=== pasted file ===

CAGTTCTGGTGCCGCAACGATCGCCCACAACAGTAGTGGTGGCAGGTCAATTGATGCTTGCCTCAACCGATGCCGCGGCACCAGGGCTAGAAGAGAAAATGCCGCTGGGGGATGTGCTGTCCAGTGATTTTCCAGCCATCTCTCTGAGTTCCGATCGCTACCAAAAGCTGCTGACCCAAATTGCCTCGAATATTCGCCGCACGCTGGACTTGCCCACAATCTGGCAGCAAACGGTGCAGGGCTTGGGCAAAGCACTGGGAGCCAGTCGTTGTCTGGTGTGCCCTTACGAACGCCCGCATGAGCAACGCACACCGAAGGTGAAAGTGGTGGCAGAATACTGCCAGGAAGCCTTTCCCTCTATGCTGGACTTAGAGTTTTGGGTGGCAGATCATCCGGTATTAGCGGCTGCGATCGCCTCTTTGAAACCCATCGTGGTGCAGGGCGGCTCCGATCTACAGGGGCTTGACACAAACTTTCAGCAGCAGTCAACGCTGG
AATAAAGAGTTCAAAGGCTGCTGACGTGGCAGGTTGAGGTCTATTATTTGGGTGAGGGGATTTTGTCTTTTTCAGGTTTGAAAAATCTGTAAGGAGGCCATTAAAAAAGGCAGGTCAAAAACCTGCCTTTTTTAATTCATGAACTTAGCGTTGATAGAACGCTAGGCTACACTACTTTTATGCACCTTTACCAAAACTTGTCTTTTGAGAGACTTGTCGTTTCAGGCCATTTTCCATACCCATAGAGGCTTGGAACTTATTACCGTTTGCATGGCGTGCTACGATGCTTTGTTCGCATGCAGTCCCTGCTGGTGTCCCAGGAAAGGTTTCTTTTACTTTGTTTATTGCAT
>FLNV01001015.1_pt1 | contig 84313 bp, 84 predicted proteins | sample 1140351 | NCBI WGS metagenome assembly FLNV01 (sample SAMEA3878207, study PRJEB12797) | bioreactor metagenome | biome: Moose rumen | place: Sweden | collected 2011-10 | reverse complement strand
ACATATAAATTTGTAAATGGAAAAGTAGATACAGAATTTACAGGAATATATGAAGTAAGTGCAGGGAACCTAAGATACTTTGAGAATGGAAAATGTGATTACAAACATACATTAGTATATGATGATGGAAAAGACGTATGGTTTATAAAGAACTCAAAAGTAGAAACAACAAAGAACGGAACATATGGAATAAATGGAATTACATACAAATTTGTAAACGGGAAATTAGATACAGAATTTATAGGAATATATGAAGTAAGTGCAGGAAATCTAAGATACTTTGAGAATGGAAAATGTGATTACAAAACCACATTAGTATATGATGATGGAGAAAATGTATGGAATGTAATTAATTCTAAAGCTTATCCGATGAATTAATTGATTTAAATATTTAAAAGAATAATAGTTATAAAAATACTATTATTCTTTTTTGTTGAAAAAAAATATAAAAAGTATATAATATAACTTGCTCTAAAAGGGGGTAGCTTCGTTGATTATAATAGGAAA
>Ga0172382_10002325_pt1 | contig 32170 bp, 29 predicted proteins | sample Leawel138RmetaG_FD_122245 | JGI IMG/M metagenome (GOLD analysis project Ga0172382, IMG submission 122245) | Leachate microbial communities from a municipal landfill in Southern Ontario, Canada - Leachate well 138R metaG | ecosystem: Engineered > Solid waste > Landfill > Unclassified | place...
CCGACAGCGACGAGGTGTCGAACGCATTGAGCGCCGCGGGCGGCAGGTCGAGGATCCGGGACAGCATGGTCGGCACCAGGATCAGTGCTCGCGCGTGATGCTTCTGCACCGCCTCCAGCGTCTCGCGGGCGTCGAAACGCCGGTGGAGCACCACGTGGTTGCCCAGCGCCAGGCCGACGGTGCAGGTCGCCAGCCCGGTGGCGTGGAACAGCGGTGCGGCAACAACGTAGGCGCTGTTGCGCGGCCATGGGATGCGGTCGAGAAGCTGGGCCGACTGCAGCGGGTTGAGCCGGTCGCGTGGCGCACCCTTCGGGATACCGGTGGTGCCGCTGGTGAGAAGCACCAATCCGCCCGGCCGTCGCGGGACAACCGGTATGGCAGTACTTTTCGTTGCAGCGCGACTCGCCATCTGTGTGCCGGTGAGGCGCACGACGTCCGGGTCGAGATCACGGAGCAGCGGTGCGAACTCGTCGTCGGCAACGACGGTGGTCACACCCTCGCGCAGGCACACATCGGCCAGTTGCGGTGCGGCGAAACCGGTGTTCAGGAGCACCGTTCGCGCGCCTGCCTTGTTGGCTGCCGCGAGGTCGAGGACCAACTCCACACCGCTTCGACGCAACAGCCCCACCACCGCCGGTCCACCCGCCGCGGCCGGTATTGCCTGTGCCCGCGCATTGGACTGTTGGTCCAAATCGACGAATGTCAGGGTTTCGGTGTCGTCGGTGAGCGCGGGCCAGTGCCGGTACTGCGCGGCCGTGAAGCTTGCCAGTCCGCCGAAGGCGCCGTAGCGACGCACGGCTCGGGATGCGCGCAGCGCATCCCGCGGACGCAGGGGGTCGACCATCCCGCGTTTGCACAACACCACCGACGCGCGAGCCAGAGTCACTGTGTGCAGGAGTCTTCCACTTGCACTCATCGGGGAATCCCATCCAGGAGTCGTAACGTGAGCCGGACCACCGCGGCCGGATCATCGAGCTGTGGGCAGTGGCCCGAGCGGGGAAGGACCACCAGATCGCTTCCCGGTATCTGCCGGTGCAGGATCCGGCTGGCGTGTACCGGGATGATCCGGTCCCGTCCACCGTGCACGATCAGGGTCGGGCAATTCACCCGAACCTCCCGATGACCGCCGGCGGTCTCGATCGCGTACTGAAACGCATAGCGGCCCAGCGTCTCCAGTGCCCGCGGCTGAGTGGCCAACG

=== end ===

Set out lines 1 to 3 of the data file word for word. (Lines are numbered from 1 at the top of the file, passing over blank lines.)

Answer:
CAGTTCTGGTGCCGCAACGATCGCCCACAACAGTAGTGGTGGCAGGTCAATTGATGCTTGCCTCAACCGATGCCGCGGCACCAGGGCTAGAAGAGAAAATGCCGCTGGGGGATGTGCTGTCCAGTGATTTTCCAGCCATCTCTCTGAGTTCCGATCGCTACCAAAAGCTGCTGACCCAAATTGCCTCGAATATTCGCCGCACGCTGGACTTGCCCACAATCTGGCAGCAAACGGTGCAGGGCTTGGGCAAAGCACTGGGAGCCAGTCGTTGTCTGGTGTGCCCTTACGAACGCCCGCATGAGCAACGCACACCGAAGGTGAAAGTGGTGGCAGAATACTGCCAGGAAGCCTTTCCCTCTATGCTGGACTTAGAGTTTTGGGTGGCAGATCATCCGGTATTAGCGGCTGCGATCGCCTCTTTGAAACCCATCGTGGTGCAGGGCGGCTCCGATCTACAGGGGCTTGACACAAACTTTCAGCAGCAGTCAACGCTGG
AATAAAGAGTTCAAAGGCTGCTGACGTGGCAGGTTGAGGTCTATTATTTGGGTGAGGGGATTTTGTCTTTTTCAGGTTTGAAAAATCTGTAAGGAGGCCATTAAAAAAGGCAGGTCAAAAACCTGCCTTTTTTAATTCATGAACTTAGCGTTGATAGAACGCTAGGCTACACTACTTTTATGCACCTTTACCAAAACTTGTCTTTTGAGAGACTTGTCGTTTCAGGCCATTTTCCATACCCATAGAGGCTTGGAACTTATTACCGTTTGCATGGCGTGCTACGATGCTTTGTTCGCATGCAGTCCCTGCTGGTGTCCCAGGAAAGGTTTCTTTTACTTTGTTTATTGCAT
>FLNV01001015.1_pt1 | contig 84313 bp, 84 predicted proteins | sample 1140351 | NCBI WGS metagenome assembly FLNV01 (sample SAMEA3878207, study PRJEB12797) | bioreactor metagenome | biome: Moose rumen | place: Sweden | collected 2011-10 | reverse complement strand